Speaking at UK Finance’s Annual Mortgage Dinner on Monday 3 December 2018, Jackie Bennett, Director of Mortgages at UK Finance, said:

“Welcome to the second UK Finance Annual Mortgage Dinner.  I’m proud to represent an industry that helps millions of people have a roof over their head whether that’s through home ownership, buy-to-let or social housing.  Despite some uncertainty in the broader economy it’s been a good year in mortgages. Gross lending is likely to hit around £270 billion this year and product transfers are likely to be an additional £150 billion.

We all await the final report of the FCA’s Mortgage Market Study in Q1 2019 to see what it says about the future direction of the mortgage market. Let’s not forget that the interim report actually said that the market was working well for the majority of customers.  One of the things I hope the final report doesn’t say is what the direction of travel on fintech should be.  There are some interesting and exciting developments in this area with more to come in the next few months and it would be a shame if the regulator inadvertently cut across allowing this market to develop in its own way to meet market needs.

In response to the challenge laid down by the FCA, I was delighted that we were able to deliver a voluntary industry agreement at the end of July with the BSA and IMLA, to help existing borrowers on reversion rates.  Thousands of customers will have been contacted by their lenders by the end of the year.

However, there are thousands more customers with inactive lenders or unregulated owners that we are currently unable to help, even if they can demonstrate they are successfully making higher payments.  Many of those customers cannot meet the new affordability requirements and lenders cannot use the previous transitional arrangements because of the way the Mortgage Credit Directive was brought in, in the UK.

We continue to explore with the FCA what might be possible for these customers.  But this is likely to require Handbook changes at the very least, and possibly legislative changes.  We know the FCA and Treasury are actively considering this important issue.

To reflect on a few other successes we’ve had this year:

  • We’ve published a new member-only interest-only toolkit to share best practice among lenders.  This follows publication of our interest-only data which showed that the back book has halved in six years.
  • We’ve worked with the DWP, lenders and voluntary sector and so far minimised the impact on customers of the change of Support for Mortgage Interest from a benefit to a loan.
  • Help to Buy has been extended to 2023, a decision we actively supported.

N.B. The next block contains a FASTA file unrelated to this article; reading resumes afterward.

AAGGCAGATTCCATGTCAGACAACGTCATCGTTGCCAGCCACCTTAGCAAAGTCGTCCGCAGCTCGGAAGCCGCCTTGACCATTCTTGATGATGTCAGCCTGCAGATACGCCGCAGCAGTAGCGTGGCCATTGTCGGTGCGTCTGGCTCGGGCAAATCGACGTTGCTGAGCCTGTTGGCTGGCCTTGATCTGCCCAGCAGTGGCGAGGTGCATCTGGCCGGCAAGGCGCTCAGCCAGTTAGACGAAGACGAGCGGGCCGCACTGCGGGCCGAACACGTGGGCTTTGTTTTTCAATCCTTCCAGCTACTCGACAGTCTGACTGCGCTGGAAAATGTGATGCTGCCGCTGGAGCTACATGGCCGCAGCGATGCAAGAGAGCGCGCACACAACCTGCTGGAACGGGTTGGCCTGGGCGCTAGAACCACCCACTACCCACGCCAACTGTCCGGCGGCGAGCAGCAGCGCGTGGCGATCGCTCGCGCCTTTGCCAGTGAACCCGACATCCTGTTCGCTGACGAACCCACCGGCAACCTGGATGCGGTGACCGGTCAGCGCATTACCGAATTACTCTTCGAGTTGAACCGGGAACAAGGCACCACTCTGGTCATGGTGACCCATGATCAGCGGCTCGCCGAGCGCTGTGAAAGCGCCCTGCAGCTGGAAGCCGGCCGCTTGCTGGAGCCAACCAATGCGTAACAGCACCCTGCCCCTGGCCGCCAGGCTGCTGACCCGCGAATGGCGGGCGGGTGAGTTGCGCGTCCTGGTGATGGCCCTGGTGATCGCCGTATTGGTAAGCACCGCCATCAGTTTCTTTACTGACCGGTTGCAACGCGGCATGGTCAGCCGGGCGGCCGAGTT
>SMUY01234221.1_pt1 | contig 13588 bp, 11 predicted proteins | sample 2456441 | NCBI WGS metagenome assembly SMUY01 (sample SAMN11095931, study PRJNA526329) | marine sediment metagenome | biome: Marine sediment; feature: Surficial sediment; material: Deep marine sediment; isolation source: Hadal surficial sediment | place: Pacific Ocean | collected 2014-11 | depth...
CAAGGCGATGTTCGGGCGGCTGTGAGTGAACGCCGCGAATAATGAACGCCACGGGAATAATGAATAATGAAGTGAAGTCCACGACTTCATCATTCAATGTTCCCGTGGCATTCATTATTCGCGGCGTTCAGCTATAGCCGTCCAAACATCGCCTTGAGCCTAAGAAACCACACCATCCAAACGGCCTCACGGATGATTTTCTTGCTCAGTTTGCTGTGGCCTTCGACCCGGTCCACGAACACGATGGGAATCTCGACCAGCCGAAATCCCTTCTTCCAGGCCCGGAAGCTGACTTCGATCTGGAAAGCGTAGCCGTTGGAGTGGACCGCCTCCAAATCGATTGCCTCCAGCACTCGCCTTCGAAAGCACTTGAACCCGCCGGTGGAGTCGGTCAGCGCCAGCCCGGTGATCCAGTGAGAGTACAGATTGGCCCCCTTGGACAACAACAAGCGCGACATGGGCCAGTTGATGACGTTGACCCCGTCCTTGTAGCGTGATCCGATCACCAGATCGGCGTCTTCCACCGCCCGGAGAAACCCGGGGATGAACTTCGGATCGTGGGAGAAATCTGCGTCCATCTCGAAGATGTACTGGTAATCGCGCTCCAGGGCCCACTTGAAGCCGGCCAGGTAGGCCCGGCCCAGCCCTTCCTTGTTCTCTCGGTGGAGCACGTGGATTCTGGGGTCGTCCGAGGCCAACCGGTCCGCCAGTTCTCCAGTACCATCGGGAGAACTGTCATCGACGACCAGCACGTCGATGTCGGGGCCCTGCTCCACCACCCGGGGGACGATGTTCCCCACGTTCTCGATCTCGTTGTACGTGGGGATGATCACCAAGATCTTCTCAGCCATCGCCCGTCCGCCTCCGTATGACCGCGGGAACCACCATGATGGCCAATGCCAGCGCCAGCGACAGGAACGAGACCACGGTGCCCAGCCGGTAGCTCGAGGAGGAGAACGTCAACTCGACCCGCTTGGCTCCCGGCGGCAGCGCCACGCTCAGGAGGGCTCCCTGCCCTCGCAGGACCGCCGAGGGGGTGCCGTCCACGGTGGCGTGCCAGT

• We launched a new Disclosure Form for sellers of new build homes.

So, what can we expect to see in 2019?

We’ll see the CMA’s response to the Citizen’s Advice Super Complaint and we’ll have to respond to the FCA’s Fair Pricing Discussion paper.

We’ll see the FCA’s paper on vulnerability, setting out their proposals for how we should support customers at difficult times in their lives.

We expect that the buy-to-let market will continue to see the impact of tax, legislative and other changes, particularly as landlords have to start paying their increased tax bills.

We expect the government to start firming up its proposals on leasehold to ensure that customers get a fair deal if they are in a leasehold property.

And on a broader front we’ll continue working with members to understand the impact of the transition from LIBOR to SONIA, due to happen by the end of 2021.  We are working across our broad membership base and across UK Finance to understand the impacts from a funding, securitisation, derivatives, lending, operational and importantly, a mortgage contract perspective.  We know that some customers are on LIBOR-linked mortgages and it is vital that there is a smooth transition for them.

I’ve managed to get this far without mentioning the B word – Brexit.  UK Finance and the industry have worked closely with the FCA and government to mitigate the cliff edge risks associated with a ‘no-deal’ Brexit.

However, a no-deal outcome would still cause significant disruption for firms and their customers on both sides of the Channel, which is why we strongly support a managed exit together with an appropriate implementation period. Parliament now has a responsibility to prevent a deeply damaging no-deal Brexit.”

Notes to Editor     

  1. UK Finance is a trade association formed on 1 July 2017 to represent the finance and banking industry operating in the UK. It represents more than 250 firms in the UK providing credit, banking, markets and payment-related services. The new organisation brings together most of the activities previously carried out by the Asset Based Finance Association, the British Bankers’ Association, the Council of Mortgage Lenders, Financial Fraud Action UK, Payments UK and the UK Cards Association.
Jackie Bennett speech at UK Finance Annual Mortgage Dinner